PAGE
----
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The interpretation of Force Majeure in Taiwan

FORCE MAJEURE IN TAIWAN

Article by Arpita Dutta, Louis & Charles Attorneys at Law, Taiwan.

2020 will be marked in history due to the outbreak of the Novel Corona Virus (COVID-19).

Contractual obligations are now under question because the main trading partners around the world like China, India, the UK, the USA and Italy are in Lockdown and could not maintain operations 100%.

However, some countries are still under normal daily schedule. We have witnessed that several claims have not been performed due to this pandemic outbreak and parties are starving to have a response from their counterparties. We need to find out an answer to how FORCE MAJEURE would provide adequate relief to the effective party.

The ‘Force Majeure’ or ‘the Act of God’ is an adequate tool to excuse contracting parties from their obligations due to any unforeseeable event that is beyond their control. We have seen that sometimes clients do not have special demands and ignore the importance of the Article since FORCE MAJEURE is not a regular occurrence. 2020 pandemic has indicated that drafting an agreement is not to achieve today's goal but to help our client to prepare for the tides of consequences for a long-term negotiation.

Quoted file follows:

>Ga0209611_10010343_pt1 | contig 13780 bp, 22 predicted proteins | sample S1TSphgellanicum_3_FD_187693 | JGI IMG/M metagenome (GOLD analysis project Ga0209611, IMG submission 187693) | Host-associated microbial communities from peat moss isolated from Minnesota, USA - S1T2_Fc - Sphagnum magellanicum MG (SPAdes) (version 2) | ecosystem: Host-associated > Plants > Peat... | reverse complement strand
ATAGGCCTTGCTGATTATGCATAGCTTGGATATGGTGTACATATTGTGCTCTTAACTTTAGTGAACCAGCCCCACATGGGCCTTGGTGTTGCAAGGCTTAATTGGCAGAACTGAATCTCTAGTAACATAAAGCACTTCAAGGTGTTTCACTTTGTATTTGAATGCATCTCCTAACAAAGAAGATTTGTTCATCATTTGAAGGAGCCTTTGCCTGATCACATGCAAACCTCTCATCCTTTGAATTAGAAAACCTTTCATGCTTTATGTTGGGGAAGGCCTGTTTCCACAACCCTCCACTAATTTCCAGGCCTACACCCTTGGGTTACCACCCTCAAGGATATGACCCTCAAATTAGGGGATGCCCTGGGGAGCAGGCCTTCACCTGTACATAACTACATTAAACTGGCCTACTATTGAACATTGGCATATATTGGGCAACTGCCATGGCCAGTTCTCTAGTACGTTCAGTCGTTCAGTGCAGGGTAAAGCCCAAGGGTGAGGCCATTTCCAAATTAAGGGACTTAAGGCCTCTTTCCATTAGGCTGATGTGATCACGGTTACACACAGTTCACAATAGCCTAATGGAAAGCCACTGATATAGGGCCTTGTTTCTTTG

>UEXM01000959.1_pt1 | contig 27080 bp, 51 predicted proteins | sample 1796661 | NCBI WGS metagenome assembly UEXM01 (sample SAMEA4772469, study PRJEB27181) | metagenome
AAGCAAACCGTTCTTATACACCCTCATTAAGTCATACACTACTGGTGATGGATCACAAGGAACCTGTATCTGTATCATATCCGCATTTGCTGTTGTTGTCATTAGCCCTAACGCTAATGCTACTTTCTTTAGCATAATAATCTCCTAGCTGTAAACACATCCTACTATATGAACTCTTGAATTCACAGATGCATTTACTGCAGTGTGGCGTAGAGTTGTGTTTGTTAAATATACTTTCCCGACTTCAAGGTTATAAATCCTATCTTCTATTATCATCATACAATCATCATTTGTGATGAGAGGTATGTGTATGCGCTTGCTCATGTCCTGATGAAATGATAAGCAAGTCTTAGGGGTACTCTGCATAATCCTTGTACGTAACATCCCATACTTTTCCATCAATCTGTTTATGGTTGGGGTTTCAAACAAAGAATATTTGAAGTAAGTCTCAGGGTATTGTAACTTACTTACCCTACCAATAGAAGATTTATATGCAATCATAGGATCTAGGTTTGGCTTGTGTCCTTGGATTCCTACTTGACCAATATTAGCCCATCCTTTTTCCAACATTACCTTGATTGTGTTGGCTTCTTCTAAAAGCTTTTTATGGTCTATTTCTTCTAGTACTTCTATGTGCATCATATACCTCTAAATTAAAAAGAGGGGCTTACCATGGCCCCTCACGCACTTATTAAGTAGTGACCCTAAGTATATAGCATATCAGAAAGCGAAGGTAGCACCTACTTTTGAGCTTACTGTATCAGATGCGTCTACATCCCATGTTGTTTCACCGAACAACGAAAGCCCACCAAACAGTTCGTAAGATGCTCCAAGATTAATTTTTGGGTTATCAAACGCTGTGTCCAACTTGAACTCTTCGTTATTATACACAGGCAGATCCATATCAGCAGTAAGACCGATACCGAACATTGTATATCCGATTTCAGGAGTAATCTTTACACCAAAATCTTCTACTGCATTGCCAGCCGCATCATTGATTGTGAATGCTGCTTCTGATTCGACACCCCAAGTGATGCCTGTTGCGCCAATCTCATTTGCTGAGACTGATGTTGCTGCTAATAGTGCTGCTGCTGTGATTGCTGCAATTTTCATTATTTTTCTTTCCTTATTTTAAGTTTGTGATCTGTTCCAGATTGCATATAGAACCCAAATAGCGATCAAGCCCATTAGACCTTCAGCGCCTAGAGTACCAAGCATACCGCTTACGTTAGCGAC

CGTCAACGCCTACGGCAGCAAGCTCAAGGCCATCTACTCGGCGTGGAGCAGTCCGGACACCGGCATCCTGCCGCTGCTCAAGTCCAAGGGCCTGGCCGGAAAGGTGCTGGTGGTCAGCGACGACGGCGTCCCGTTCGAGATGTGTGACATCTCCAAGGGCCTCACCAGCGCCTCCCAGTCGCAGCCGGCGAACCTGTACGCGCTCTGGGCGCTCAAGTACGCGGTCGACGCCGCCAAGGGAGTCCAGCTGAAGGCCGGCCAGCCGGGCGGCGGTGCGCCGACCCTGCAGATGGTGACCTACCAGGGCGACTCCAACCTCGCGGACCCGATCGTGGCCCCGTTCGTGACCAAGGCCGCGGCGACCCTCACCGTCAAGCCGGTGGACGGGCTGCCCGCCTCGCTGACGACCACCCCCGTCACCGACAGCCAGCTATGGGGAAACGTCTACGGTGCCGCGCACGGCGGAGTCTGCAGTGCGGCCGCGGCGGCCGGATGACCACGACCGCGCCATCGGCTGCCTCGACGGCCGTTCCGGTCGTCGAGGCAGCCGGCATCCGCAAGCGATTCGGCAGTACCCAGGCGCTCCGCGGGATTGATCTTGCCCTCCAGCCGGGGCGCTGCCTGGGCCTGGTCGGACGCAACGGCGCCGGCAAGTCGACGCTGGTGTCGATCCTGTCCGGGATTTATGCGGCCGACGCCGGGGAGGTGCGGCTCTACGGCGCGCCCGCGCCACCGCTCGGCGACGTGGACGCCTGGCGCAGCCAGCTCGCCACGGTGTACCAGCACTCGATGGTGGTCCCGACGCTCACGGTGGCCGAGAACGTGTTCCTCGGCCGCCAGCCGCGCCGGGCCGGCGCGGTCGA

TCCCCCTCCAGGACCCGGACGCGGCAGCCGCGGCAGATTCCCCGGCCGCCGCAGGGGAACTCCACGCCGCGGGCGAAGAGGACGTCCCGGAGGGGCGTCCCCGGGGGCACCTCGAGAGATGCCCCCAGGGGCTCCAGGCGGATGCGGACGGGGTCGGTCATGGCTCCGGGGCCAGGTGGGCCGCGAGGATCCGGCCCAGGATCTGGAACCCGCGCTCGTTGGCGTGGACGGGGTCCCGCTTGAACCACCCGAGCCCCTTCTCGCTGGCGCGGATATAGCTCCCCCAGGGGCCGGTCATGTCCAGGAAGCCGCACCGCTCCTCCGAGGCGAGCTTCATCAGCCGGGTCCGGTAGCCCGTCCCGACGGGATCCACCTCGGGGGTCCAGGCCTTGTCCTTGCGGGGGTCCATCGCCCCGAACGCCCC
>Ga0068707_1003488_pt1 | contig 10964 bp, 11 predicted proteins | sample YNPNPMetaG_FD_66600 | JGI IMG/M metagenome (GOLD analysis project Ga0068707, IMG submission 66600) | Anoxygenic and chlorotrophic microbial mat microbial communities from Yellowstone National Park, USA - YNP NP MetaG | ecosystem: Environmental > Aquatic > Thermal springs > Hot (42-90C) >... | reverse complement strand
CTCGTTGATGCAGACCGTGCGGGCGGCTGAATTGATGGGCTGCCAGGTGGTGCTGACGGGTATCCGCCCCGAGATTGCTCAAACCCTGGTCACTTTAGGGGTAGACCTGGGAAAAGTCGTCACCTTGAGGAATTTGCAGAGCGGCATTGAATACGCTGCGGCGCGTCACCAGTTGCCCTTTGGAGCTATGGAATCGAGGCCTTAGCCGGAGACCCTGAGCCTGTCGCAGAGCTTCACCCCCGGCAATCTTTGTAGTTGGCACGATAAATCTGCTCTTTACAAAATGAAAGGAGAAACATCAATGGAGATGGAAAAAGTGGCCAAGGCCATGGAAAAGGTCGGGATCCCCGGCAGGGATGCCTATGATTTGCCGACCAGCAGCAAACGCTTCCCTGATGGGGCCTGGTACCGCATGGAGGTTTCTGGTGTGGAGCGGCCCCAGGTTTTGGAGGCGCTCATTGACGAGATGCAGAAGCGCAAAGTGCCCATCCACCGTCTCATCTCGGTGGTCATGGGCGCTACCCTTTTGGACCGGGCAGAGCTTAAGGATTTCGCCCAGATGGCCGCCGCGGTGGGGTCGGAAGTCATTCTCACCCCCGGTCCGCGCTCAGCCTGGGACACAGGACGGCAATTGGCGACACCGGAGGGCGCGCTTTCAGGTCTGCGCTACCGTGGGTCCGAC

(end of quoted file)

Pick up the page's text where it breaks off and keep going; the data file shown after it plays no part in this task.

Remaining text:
There are two possible scenarios, clients’ existing contracts may have the FORCE MAJEURE relief or may not. If the agreement contains the clause, then the client may consider negotiating with the counterparty. However, if the agreement does not have the FORCE MAJEURE clause, then the affected party must notify the counterparty with proof of the FORCE MAJEURE occurrence and its impact on the country.

Such correspondence would be then considered as a further negotiating tool according to Article 79 of the United Nations Convention on Contracts for the International Sale of Goods - 1980 (Vienna Convention) which proclaims relief for such occurrence.

However, there is a chance that the court would reject the relief since the agreement does not contain any FORCE MAJEURE clause.

In addition, many countries are not a party to the Vienna Convention; therefore, the question would remain about the applicability of FORCE MAJEURE. In such a situation, we would need to find alternative remedies from the existing contract (Governing law/Remedies/ Damages) or best possible remedies from the Common/Civil law mechanisms to defend the nonperformance.

We would advise you to negotiate with the counterparty and revise the agreement as per the “AMENDMENT” clause of your exiting contact once the pandemic is over.